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How Francisco Lindor can be an MVP

The young shortstop is very good at what he does. But could he ever be recognized as the best in the league?

MLB: Cleveland Indians-Workouts Mark J. Rebilas-USA TODAY Sports

We've come to the point with the Cleveland Indians where it's hard to argue their best player is anyone other than Francisco Lindor.

As smooth as Michael Brantley at his best is, or as cool as Jason Kipnis, or as rock solid as Corey Kluber has been, Lindor's ability to exceed expectations is repeatedly blasting each any every box of expectation people try to place him in. I personally stated on a podcast about two years ago that I didn't think he could ever win a Most Valuable Player award, simply because his type of player had a harder time. I think it's time to amend that.

In fairness to my own previous ignorance, MVP is generally not an award that ends up in the hands of a "very good at it all" kind of player like Lindor. Mike Trout is that, but he’s gotten it because he's excellent at everything, not just very good. If you look back to 2000, the American League MVP has gone to a corner infielder outfielder ten times, a pitcher once, two shortstops, a catcher that hit like a first baseman, and Mike Trout. This isn't to say any of these guys were defensive slouches — Alex Rodriguez won it three times and was a fantastic defensive third baseman for two of them, same with Josh Donaldson. But Miguel Cabrera twice, Josh Hamilton, Jason Giambi and Justin Morneau all were MVP for their bat. Flashy stats, and generally dominating at the plate are the quickest path to winning the award, or have been historically.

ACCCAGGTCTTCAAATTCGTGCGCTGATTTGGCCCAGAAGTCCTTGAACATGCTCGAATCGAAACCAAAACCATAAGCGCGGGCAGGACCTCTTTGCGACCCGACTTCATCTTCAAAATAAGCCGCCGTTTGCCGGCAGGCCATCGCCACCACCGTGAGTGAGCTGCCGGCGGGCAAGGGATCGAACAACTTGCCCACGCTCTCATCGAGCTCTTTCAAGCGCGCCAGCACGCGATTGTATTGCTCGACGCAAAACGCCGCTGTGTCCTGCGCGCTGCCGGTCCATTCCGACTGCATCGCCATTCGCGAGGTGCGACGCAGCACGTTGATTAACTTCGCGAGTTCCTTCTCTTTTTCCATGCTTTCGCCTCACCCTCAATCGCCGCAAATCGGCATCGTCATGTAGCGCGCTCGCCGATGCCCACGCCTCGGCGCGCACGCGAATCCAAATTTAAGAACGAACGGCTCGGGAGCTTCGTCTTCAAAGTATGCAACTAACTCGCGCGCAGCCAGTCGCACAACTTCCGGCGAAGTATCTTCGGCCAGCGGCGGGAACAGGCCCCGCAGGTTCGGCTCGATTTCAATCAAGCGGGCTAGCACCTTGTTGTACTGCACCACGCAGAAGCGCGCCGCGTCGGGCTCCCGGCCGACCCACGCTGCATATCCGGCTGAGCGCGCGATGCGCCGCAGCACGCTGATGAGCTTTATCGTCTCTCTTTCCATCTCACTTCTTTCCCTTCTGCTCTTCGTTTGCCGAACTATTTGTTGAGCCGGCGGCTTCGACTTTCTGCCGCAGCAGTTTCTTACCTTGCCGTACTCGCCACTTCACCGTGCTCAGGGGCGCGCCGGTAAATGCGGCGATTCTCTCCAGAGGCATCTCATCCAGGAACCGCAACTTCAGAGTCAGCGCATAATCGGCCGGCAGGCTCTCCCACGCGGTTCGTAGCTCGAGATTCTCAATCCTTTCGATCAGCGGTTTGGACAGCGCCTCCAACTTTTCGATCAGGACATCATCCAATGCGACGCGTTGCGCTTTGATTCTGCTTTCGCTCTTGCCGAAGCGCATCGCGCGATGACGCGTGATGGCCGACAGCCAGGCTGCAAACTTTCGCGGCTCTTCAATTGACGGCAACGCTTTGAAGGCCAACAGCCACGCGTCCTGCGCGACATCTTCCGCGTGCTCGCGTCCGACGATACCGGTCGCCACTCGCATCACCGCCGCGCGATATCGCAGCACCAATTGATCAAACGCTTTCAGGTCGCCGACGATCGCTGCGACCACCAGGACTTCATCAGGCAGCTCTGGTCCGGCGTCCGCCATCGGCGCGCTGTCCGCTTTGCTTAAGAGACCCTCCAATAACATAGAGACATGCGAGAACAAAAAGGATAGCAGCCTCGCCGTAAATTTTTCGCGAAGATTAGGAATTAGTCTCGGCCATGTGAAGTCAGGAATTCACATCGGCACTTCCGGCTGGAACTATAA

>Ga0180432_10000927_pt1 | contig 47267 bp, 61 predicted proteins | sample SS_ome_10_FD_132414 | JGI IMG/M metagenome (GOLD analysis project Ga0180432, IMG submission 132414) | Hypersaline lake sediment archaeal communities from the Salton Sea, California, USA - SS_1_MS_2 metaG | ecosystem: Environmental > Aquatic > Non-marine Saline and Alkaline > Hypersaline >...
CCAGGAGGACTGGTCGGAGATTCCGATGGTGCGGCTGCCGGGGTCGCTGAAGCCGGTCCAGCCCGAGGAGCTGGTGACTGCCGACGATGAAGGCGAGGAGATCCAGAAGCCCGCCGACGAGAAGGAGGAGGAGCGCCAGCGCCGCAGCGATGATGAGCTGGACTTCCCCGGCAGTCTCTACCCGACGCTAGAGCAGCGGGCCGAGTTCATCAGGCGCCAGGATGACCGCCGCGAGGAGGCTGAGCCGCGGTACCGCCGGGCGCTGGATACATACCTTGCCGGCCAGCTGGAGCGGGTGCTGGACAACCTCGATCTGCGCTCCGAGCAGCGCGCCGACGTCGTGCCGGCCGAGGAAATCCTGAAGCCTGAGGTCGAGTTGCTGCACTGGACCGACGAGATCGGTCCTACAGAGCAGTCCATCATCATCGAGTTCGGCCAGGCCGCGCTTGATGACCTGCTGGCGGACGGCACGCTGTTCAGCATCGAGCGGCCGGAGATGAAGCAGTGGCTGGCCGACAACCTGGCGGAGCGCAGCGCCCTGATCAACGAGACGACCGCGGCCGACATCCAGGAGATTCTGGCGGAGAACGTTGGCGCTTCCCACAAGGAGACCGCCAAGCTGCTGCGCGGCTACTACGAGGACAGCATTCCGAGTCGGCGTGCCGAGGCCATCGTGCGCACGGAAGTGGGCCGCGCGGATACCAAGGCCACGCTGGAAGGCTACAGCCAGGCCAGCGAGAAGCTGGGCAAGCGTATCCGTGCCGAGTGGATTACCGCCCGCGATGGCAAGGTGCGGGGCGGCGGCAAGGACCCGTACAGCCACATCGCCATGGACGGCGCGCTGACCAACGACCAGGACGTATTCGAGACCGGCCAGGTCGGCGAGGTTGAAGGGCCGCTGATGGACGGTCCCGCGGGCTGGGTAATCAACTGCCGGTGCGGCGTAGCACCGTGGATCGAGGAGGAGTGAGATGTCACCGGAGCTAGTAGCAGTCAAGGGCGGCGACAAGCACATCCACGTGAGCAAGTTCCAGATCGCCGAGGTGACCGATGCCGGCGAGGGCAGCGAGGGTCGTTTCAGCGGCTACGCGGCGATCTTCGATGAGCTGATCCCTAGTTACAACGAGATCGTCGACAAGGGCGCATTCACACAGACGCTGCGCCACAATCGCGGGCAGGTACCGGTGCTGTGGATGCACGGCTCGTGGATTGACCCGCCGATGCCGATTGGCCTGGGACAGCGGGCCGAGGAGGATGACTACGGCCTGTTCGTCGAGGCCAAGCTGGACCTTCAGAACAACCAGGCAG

The good news for Lindor is that the voting block that picks MVP is increasingly friendly to his type of impact. While there are years where the voters will lean more traditionally depending on random chance, each season that passes new BBWAA members come on that are analytically bent, and older writers also give in to the changing of the tides. So there's a chance.

As for what he'd have to do to win, that gets a little tricky. He would still have to have at least very good offensive numbers. Defensively he's golden, just behind Andrelton Simmons in terms of best glove in the majors. You could even convince yourself he'll get better. Simmons's best defensive season, at least according to FanGraphs, was his age 23 season, which Lindor won't see until 2018. Lindor is athletic as they come, but there's little things that can make you better as you gain more veterancy. From positioning to simply seeing more balls and getting more of a hang of the Indians pitchers so he knows what they’re likely to throw, all these little puzzle pieces can help him improve. Athleticism peaks early, and it helps drive his glove. But baseball wisdom is forever.

But we need to talk about offense. Lindor has already outstripped expectations people had for him, racking up a .301/.356/.454 slash line since coming up in 2015. If he holds that line for the foreseeable future along with his flashy and fundamentally sound defense, he’ll be a superstar for years to come. But for an MVP he's going to have to be better than just that. He needs to do something special.

The good news is, he's still so young, and has some room to grow, one would think. It's not a perfect match, but looking to another young infielder who broke out as a slugger leads us to Manny Machado. Granted, Machado's bat was always supposed to be great, and he's got size on Lindor that suggests more power. It’s the same reason people are so excited about Carlos Correa long-term. Between his age 20 and 21 seasons, Machado hit a combined .282/.317/.432 before exploding with a .286/.359/.502 line with 35 dingers when he was 22. That's why he's an MVP candidate for the Baltimore Orioles — the offense. His defense isn't as strong as Lindor (though, still spectacular as he's demonstrated in the WBC), but the bat became something special.